(CNSNews.com) - Department of Homeland Security Secretary Alejandro Mayorkas testified in the House Homeland Security Committee today that “domestic violent extremism” was the greatest terrorist threat facing the American people in the American homeland.
Rep. Bernie Thompson (D.-Miss.), who serves as chairman of the committee, asked Mayorkas: “In your [written] testimony, you discuss how in the two decades since 9-11 the homeland-threat picture has shifted dramatically from foreign terrorists to domestic terrorists, in particular racially motivated violent extremists, who present the most lethal threat to the homeland. What is your current assessment of the domestic terrorism threat to our country?”
“Mr. Chairman, it is our assessment that domestic violent extremism poses the greatest terrorism-related threat to our homeland and we have taken a number of steps in the Department of Homeland Security to meet this consequential challenge,” Mayorkas responded.
“First, our Office of Intelligence and Analysis created a separate section in its office to focus on this particular threat stream,” Mayorkas continued.
“Second, we have disseminated an unprecedented number of intelligence and information projects, products, to state and local law enforcement so that they are equipped to recognize and address the challenge in their respective jurisdictions,” he said.
“We also created the Center for Prevention Programs and Partnership—we call it CP3--to equip and resource communities to recognize and address the challenge within their boundaries,” said Mayorkas. “We believe that empowerment of local communities and state and local law enforcement is the best vehicle to address this challenged today.”
In his written testimony, Mayorkas expanded on this theme.
“In the years immediately following the September 11th terrorist attacks, the Department focused on foreign terrorists who sought to harm us within our borders and threaten our interests abroad,” said Mayorkas in his written testimony.
“This threat evolved to include homegrown violent extremists (HVEs)—the individuals in America who are primarily inspired by a foreign terrorist organization’s ideology—and has continued to evolve to include those fueled by a wide range of violent extremist ideologies and grievances, including domestic violent extremists (DVEs),” said Mayorkas’ written testimony.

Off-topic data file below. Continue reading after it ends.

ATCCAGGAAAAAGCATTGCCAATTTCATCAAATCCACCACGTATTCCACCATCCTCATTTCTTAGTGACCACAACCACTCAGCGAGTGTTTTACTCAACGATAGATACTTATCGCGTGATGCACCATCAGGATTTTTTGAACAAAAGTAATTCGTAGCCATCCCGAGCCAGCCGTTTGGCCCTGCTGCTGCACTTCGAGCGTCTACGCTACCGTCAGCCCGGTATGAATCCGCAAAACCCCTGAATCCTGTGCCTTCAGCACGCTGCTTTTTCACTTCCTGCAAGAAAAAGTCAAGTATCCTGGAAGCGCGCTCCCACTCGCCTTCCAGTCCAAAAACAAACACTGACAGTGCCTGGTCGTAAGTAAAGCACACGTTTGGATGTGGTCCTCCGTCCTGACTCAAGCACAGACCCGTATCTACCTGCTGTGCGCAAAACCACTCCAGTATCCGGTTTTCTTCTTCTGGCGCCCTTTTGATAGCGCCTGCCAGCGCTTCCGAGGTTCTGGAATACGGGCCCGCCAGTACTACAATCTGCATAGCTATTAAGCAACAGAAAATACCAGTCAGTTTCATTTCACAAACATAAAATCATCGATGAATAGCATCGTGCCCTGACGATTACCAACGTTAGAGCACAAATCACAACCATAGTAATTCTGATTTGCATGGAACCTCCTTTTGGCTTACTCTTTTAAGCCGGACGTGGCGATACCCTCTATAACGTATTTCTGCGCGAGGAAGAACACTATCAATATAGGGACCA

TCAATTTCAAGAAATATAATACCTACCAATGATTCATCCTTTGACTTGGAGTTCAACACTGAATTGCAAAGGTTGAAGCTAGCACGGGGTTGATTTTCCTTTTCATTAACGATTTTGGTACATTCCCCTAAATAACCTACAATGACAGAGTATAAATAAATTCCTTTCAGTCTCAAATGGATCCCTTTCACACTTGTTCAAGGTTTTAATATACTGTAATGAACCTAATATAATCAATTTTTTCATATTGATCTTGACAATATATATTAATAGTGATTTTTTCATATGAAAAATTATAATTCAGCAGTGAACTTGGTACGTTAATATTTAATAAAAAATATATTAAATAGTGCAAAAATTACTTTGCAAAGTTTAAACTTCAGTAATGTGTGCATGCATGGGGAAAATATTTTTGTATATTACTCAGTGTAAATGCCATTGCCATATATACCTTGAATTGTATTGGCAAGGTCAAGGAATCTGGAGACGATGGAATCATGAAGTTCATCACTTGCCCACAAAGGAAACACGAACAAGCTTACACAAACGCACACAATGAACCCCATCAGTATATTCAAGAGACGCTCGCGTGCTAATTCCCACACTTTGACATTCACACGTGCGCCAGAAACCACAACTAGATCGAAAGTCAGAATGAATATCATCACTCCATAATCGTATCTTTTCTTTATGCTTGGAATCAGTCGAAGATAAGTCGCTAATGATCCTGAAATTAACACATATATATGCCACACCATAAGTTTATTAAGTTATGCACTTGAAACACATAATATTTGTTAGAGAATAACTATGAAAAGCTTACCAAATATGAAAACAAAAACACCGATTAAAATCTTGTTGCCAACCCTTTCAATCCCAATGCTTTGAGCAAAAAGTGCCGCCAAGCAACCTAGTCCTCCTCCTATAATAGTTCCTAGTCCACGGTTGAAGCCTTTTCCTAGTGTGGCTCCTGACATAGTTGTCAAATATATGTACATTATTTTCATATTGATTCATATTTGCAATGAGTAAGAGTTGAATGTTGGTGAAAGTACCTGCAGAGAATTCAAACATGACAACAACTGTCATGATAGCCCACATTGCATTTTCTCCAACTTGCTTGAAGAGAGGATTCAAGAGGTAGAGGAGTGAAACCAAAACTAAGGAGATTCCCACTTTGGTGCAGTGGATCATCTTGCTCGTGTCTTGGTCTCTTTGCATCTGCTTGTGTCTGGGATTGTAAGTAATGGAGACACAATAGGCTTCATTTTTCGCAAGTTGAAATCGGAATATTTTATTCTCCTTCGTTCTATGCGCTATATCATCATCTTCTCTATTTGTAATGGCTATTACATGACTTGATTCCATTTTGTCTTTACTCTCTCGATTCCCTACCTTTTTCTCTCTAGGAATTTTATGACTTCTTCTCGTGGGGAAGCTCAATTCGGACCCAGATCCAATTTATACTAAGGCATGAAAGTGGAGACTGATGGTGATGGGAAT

“DVEs are U.S.-based lone actors and small networks who seek to further political or social goals wholly or in part through unlawful acts of force or violence, without direction or inspiration from a foreign terrorist group of foreign power,” said the secretary’s written testimony.
“These actors are motivated by various factors, including biases against minorities, perceived government intrusion, conspiracy theories promoting violence, and false narratives often spread online,” Mayorkas said in his written testimony.
“Today, U.S.-based lone actors and small networks who are inspired by a broad range of violent ideologies, including HVEs and DVEs, pose the most significant and persistent terrorism-related threat to the homeland,” said the DHS secretary.
“The Intelligence Community assesses that racially or ethnically motivated violent extremists (RMVEs) who advocate for the superiority of the white race, including white supremacists, and militia violent extremists (MVEs), present the most lethal DVE movement in the homeland,” Mayorkas said in his written testimony.
“Per a March 2021 DVE assessment by DHS, the Federal Bureau of Investigation (FBI), and National Counterterrorism Center (NCTC), RMVEs are most likely to conduct mass-casualty attacks against civilians, while MVEs typically target law enforcement, elected officials, and government personnel and facilities,” Mayorkas said in his written testimony.